The case will be watched closely by legal experts and LGBTQ youth advocates throughout the United States. If the prosecution succeeds in making the 1st degree murder charge stick, McInerney could serve time in prison until his fifties. If the defense succeeds in minimizing the murder of Larry King, it will be because of a likely combination of delay, genuine reluctance to convict because of the youth of the defendant, and a well-orchestrated defamation of a slain little person with a big gender variant profile, as the Los Angeles Times is already reporting from attorney arguments on the first day of this landmark trial. Unfinished Lives Blog will follow the events of this courtroom drama closely.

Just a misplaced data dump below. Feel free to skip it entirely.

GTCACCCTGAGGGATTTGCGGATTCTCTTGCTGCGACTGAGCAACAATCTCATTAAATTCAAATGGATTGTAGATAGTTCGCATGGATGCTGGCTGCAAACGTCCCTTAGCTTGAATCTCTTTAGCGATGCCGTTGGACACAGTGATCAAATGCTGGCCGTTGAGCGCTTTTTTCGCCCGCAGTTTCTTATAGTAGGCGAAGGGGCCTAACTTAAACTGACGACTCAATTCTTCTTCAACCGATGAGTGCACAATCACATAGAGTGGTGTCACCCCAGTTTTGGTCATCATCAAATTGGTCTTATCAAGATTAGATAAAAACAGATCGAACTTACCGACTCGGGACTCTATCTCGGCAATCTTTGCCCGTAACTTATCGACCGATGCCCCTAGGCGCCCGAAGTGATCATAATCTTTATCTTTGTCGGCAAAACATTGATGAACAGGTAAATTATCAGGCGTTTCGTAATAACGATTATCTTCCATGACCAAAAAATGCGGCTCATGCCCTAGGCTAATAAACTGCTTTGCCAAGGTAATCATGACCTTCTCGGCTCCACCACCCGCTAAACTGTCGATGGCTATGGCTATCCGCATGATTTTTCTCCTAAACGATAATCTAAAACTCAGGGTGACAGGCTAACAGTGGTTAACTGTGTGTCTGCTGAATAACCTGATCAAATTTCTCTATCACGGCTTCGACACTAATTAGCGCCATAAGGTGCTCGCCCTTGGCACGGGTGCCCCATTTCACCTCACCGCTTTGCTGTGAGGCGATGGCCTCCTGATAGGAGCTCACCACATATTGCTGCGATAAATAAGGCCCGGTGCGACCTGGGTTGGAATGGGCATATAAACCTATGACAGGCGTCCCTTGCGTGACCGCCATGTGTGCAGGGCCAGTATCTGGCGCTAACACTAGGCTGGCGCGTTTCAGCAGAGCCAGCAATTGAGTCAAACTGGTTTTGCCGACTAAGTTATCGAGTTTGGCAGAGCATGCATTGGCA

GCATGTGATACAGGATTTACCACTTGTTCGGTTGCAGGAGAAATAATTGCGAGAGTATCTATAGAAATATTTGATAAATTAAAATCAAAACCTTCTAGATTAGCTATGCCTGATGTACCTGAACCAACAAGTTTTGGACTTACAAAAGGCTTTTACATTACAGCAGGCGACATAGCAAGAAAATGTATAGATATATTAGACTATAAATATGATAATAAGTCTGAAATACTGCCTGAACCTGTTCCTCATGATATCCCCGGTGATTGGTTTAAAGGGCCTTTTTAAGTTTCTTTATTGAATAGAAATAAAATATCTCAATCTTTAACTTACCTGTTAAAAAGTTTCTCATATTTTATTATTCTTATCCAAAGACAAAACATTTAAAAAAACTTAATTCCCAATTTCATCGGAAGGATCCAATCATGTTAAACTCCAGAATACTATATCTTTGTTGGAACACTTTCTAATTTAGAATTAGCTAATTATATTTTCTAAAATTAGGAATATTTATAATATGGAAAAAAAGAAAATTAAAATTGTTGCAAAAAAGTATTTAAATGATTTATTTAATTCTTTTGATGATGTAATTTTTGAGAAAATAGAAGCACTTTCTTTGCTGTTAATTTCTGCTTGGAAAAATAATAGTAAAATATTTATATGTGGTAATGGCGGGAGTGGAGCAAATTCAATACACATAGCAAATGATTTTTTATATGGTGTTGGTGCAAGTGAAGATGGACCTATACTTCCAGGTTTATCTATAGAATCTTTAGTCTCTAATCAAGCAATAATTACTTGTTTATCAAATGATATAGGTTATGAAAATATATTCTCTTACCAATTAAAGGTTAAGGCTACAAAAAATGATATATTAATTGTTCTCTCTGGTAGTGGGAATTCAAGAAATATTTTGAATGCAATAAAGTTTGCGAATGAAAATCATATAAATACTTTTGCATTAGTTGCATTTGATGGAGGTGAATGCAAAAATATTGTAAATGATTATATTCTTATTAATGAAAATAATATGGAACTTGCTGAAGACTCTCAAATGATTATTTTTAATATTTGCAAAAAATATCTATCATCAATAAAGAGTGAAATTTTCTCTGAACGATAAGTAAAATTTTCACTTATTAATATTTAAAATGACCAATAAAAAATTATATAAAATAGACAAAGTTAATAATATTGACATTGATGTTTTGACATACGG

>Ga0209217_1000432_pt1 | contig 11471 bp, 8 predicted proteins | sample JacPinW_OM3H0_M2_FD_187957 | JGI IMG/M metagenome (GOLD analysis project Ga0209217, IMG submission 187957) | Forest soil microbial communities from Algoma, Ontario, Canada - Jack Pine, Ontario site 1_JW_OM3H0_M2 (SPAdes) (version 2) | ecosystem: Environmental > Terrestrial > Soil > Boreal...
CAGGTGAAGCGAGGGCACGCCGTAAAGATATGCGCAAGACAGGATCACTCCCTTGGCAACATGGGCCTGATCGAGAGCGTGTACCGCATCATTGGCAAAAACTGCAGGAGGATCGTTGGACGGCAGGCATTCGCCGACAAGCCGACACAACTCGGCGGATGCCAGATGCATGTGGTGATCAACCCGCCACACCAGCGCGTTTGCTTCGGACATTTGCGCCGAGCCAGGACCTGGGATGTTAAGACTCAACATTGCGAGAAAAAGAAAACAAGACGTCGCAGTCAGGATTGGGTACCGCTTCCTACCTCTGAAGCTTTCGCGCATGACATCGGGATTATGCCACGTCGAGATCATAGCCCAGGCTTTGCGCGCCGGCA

July 6, 2011 Posted by | African Americans, Anglo Americans, anti-LGBT hate crime murder, Blame the victim, Bullying in schools, California, Character assassination, death threats, gay bashing, gay panic defense, gay teens, gender identity/expression, Gender Variant Youth, GLBTQ, gun violence, harassment, Hate Crimes, Heterosexism and homophobia, Law and Order, LGBTQ, Media Issues, Perpetrators of Hate Crime, School and church shootings, Social Justice Advocacy, trans-panic defense, transgender persons, transphobia | , , , , , , , , , , , , , , , , , , , , , | 1 Comment

Hope for 2010: A New Year’s Special Comment